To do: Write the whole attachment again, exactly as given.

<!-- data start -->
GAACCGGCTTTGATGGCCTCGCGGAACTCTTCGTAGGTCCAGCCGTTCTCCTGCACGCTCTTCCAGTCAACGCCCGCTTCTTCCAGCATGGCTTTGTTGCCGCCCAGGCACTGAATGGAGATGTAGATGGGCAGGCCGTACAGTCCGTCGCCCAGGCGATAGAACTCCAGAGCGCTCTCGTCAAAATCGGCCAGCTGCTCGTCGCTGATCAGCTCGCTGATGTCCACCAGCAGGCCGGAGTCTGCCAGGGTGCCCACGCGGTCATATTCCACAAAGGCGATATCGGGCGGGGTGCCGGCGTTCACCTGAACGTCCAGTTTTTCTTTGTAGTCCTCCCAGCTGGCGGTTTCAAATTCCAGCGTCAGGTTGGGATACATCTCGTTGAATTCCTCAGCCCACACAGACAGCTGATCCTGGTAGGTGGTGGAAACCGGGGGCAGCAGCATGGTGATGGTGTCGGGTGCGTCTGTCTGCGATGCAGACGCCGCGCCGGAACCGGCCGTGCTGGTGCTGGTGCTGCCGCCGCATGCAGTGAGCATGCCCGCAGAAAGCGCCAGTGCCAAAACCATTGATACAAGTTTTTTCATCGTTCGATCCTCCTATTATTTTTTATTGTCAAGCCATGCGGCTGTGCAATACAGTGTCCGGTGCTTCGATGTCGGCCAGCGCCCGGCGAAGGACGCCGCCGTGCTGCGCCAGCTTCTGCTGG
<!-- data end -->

GAACCGGCTTTGATGGCCTCGCGGAACTCTTCGTAGGTCCAGCCGTTCTCCTGCACGCTCTTCCAGTCAACGCCCGCTTCTTCCAGCATGGCTTTGTTGCCGCCCAGGCACTGAATGGAGATGTAGATGGGCAGGCCGTACAGTCCGTCGCCCAGGCGATAGAACTCCAGAGCGCTCTCGTCAAAATCGGCCAGCTGCTCGTCGCTGATCAGCTCGCTGATGTCCACCAGCAGGCCGGAGTCTGCCAGGGTGCCCACGCGGTCATATTCCACAAAGGCGATATCGGGCGGGGTGCCGGCGTTCACCTGAACGTCCAGTTTTTCTTTGTAGTCCTCCCAGCTGGCGGTTTCAAATTCCAGCGTCAGGTTGGGATACATCTCGTTGAATTCCTCAGCCCACACAGACAGCTGATCCTGGTAGGTGGTGGAAACCGGGGGCAGCAGCATGGTGATGGTGTCGGGTGCGTCTGTCTGCGATGCAGACGCCGCGCCGGAACCGGCCGTGCTGGTGCTGGTGCTGCCGCCGCATGCAGTGAGCATGCCCGCAGAAAGCGCCAGTGCCAAAACCATTGATACAAGTTTTTTCATCGTTCGATCCTCCTATTATTTTTTATTGTCAAGCCATGCGGCTGTGCAATACAGTGTCCGGTGCTTCGATGTCGGCCAGCGCCCGGCGAAGGACGCCGCCGTGCTGCGCCAGCTTCTGCTGG